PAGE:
One of the biggest surprises about having a baby is how much I... well....liked it.
Isn't that weird that I didn't expect to like it? At least not at first. I thought it would be so hard, I thought I would never sleep, I thought I would hate my husband and never leave the house. Before I had June I had built up in my head the most depressing and miserable view of motherhood. Is it any surprise I was reluctant to start a family? Who wants to sign up for depression and misery?
I didn't expect to like motherhood because of the experiences I had heard from so many other people. I assumed every difficulty they experienced would also be a difficulty I would experience.
This hasn't only happened with motherhood. It happened when I got married. My expectations for marriage were totally eschew. I listened to everybody else's experiences and assumed mine would be the same. Some things were much better than people had told me, other things were harder. Greg and I are both stubborn people and when we argued and fought our first year of marriage I thought we were headed straight for divorce. I compared my experiences to the others' experiences and assumed erroneously that because nobody else's marriage seemed to be like ours, that ours was the one that wasn't doing it right. It took me a few years to realize that if my marriage isn't like everybody else's it's okay.
It also happened when I decided to go into teaching. My experiences weren't what others' experiences were at all. I remember when I was a sophomore in college I told a friend that I was going into teaching. She had started teaching the year before, and by Christmas she had quit. She told me it was the hardest and most underpaid job in the country- not even close to worth it. She warned me of how awful kids were these days, how you get no respect, how she worked 65 hours a week. She about dang near convinced me to quit right then and there. Now, after five years of teaching I can confidently say that her experiences are not my experiences. I've never worked close to 65 hours a week, I get nights, weekends, and summers off, and I get to hang out with young, energetic people every day. I love it and count my lucky stars that she didn't convince me right then and there to throw in the towel.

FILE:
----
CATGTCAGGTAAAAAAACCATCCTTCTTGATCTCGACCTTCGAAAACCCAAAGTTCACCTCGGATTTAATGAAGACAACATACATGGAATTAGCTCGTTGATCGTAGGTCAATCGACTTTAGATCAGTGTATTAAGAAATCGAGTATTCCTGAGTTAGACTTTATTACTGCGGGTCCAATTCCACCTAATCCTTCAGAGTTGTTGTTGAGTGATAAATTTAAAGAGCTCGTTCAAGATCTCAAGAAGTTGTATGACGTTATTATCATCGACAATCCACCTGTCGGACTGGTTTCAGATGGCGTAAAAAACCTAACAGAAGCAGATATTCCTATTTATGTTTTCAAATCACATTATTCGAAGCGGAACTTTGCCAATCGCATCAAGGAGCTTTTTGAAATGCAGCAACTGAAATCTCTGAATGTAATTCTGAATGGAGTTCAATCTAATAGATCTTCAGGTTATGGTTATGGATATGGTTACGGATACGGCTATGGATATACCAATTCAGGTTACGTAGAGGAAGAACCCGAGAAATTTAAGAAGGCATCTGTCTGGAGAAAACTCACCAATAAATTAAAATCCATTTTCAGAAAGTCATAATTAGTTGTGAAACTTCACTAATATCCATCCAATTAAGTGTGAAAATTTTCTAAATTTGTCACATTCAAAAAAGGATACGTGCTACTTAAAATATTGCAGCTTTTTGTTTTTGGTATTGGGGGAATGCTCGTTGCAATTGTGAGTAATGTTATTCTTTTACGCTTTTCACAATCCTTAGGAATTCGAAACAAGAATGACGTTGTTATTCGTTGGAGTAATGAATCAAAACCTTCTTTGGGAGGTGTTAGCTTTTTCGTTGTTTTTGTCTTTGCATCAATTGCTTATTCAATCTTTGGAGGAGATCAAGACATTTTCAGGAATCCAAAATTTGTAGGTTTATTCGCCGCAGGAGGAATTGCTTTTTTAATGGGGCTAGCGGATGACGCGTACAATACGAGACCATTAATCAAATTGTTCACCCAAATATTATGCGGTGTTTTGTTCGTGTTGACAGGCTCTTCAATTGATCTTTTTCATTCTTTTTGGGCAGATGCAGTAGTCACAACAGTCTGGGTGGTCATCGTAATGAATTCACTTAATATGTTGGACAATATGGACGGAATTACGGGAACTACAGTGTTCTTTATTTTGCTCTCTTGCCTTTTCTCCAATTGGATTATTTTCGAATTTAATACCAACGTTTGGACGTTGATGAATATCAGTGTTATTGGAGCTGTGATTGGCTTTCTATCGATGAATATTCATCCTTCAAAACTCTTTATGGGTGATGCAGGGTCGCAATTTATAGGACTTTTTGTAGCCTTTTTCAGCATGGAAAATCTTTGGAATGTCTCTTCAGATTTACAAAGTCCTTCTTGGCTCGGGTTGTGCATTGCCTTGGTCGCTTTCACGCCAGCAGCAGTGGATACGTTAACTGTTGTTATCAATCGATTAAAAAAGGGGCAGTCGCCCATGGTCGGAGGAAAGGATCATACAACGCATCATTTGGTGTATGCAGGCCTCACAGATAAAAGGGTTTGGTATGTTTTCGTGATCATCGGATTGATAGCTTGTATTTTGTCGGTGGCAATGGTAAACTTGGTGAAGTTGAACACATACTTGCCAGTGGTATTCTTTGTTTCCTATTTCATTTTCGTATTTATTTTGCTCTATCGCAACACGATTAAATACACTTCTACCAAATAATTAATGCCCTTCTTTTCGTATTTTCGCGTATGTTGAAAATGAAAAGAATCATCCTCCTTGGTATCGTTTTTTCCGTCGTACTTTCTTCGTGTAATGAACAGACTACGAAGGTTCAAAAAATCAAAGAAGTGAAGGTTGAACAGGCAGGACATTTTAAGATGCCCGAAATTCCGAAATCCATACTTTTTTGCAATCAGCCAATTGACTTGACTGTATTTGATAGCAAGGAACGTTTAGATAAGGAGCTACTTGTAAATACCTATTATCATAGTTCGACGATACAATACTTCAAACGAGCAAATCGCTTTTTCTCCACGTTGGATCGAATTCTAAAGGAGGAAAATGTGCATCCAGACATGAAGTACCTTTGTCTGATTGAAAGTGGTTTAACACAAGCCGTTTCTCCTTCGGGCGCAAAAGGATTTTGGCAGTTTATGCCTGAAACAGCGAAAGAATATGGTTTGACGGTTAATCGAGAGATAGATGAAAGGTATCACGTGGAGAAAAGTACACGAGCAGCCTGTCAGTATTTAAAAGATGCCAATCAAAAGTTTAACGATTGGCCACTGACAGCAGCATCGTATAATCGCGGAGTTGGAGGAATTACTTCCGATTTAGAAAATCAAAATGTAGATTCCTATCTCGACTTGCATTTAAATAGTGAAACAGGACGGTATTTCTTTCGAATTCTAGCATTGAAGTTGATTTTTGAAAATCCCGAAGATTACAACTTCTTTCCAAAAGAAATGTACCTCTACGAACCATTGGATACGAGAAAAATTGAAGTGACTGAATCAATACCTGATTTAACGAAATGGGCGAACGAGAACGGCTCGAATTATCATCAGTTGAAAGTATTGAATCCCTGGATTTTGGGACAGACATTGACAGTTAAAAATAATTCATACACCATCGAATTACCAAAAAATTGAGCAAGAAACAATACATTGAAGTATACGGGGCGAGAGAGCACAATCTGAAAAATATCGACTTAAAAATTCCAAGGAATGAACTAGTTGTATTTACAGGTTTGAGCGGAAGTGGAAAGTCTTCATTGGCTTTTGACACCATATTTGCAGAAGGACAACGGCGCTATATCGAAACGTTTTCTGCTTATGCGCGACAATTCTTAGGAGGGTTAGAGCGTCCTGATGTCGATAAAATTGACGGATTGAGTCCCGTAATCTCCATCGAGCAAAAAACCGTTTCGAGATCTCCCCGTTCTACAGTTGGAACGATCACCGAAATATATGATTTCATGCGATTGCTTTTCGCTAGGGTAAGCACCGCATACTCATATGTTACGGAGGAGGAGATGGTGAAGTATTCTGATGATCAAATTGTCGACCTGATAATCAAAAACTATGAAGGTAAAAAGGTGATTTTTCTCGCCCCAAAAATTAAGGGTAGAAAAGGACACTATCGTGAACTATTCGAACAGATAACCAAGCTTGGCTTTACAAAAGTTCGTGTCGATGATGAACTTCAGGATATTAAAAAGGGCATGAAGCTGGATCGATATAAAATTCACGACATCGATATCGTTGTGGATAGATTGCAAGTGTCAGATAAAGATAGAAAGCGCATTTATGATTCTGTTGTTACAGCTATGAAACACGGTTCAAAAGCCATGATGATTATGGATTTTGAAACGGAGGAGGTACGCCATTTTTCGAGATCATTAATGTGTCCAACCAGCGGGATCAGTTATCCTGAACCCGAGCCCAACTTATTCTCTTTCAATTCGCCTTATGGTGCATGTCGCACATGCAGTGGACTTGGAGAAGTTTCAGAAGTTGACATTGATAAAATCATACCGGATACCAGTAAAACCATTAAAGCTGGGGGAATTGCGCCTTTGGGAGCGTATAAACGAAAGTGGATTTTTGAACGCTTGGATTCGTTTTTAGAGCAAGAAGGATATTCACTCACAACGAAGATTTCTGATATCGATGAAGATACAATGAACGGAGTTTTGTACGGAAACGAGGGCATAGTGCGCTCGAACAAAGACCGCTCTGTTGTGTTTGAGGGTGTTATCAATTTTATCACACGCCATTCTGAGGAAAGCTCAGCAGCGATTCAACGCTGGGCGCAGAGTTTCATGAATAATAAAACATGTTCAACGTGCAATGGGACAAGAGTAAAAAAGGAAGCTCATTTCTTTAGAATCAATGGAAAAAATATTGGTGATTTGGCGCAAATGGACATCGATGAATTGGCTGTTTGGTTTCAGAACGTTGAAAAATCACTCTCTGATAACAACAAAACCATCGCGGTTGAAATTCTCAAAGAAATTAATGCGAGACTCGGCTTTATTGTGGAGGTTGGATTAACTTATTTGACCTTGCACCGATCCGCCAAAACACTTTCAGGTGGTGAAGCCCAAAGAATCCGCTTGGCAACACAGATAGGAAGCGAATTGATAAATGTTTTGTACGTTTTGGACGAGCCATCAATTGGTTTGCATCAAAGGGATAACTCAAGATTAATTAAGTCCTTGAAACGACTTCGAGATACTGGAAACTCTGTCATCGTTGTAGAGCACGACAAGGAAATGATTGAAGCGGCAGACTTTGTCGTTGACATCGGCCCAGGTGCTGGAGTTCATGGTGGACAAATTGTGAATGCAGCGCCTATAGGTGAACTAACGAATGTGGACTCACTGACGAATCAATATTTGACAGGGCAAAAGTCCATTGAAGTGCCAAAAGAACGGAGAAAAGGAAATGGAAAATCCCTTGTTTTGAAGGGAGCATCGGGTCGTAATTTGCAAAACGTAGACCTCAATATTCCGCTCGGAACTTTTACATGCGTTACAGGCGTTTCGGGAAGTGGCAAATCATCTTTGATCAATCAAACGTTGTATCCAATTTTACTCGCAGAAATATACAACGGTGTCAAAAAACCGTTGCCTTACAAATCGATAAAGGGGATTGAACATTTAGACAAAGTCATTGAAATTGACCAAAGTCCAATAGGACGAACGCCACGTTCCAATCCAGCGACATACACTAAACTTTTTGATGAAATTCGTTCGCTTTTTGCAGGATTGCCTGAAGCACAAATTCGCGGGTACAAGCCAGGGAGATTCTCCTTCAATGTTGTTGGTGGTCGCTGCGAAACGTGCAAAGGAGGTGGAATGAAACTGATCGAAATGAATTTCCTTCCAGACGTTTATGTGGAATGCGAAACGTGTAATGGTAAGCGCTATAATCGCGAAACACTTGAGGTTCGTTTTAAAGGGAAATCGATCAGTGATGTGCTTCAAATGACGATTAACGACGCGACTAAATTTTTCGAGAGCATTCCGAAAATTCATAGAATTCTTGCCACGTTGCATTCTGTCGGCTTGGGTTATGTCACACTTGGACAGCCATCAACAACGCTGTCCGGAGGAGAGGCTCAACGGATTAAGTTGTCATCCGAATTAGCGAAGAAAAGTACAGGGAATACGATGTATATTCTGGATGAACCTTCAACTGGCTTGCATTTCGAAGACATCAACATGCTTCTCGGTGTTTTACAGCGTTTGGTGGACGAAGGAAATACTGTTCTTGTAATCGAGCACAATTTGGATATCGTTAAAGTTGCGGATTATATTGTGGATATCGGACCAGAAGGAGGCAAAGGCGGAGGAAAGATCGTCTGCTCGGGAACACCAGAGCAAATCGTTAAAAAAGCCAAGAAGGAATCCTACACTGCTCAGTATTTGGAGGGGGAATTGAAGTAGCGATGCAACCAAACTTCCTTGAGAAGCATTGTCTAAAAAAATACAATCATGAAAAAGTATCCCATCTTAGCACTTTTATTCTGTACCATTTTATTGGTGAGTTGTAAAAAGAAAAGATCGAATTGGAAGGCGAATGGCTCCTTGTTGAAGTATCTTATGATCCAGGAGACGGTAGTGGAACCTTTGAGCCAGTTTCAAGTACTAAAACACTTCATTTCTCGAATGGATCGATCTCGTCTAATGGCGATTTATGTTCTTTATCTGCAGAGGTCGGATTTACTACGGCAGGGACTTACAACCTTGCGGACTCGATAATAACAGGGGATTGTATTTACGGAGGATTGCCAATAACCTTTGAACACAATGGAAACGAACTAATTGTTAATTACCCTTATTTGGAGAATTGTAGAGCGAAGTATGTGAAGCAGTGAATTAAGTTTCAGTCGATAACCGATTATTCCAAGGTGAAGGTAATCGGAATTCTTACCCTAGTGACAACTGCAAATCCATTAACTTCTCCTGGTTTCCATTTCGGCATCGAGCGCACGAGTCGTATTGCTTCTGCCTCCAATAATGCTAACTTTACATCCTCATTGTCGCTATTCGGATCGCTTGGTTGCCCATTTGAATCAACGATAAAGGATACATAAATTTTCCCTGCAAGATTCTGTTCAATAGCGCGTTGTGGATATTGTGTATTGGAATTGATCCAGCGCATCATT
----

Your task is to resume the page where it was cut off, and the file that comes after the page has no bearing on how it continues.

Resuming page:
I share this all because I think there may be some danger in our constantly sharing our life stories. Mostly, I think it is good- I love the friendship and camaraderie that comes from a pursuit such as blogging. I think as a whole the human race thrives off of sharing experiences. I often read posts and think, "Yes! I understand! I relate completely to this!"
But. I also think it's okay if we don't relate. There is no one universal life experience. When we tell our stories, I think we must be careful to emphasize that this is our experiences, and others may have totally different experiences. There is danger in the constant comparison of stories- marriage wasn't as easy for me as it was for others. Is there something wrong with me? I like teaching much more than my friend. What if she had convinced me to quit? Would I have ever gotten pregnant if I continued to listen to the many difficult experiences of motherhood? I almost feel like every story shared, every blog post written should come with a huge disclaimer at the bottom: THIS WAS MY EXPERIENCE. MY EXPERIENCE IS NOT YOUR EXPERIENCE.